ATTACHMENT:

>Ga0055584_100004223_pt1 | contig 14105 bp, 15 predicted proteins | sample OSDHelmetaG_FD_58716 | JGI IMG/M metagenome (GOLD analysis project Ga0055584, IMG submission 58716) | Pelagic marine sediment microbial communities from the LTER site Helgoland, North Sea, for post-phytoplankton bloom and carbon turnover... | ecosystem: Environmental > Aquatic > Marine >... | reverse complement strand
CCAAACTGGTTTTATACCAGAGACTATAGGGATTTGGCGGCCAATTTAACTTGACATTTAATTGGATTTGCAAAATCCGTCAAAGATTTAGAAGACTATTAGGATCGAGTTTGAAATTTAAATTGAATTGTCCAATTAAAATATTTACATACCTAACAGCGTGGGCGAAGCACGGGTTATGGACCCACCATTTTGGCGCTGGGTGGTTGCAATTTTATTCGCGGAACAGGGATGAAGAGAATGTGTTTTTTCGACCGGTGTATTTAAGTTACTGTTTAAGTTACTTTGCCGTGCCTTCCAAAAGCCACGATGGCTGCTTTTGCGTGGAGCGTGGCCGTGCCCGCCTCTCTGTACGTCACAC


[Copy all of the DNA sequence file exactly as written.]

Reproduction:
>Ga0055584_100004223_pt1 | contig 14105 bp, 15 predicted proteins | sample OSDHelmetaG_FD_58716 | JGI IMG/M metagenome (GOLD analysis project Ga0055584, IMG submission 58716) | Pelagic marine sediment microbial communities from the LTER site Helgoland, North Sea, for post-phytoplankton bloom and carbon turnover... | ecosystem: Environmental > Aquatic > Marine >... | reverse complement strand
CCAAACTGGTTTTATACCAGAGACTATAGGGATTTGGCGGCCAATTTAACTTGACATTTAATTGGATTTGCAAAATCCGTCAAAGATTTAGAAGACTATTAGGATCGAGTTTGAAATTTAAATTGAATTGTCCAATTAAAATATTTACATACCTAACAGCGTGGGCGAAGCACGGGTTATGGACCCACCATTTTGGCGCTGGGTGGTTGCAATTTTATTCGCGGAACAGGGATGAAGAGAATGTGTTTTTTCGACCGGTGTATTTAAGTTACTGTTTAAGTTACTTTGCCGTGCCTTCCAAAAGCCACGATGGCTGCTTTTGCGTGGAGCGTGGCCGTGCCCGCCTCTCTGTACGTCACAC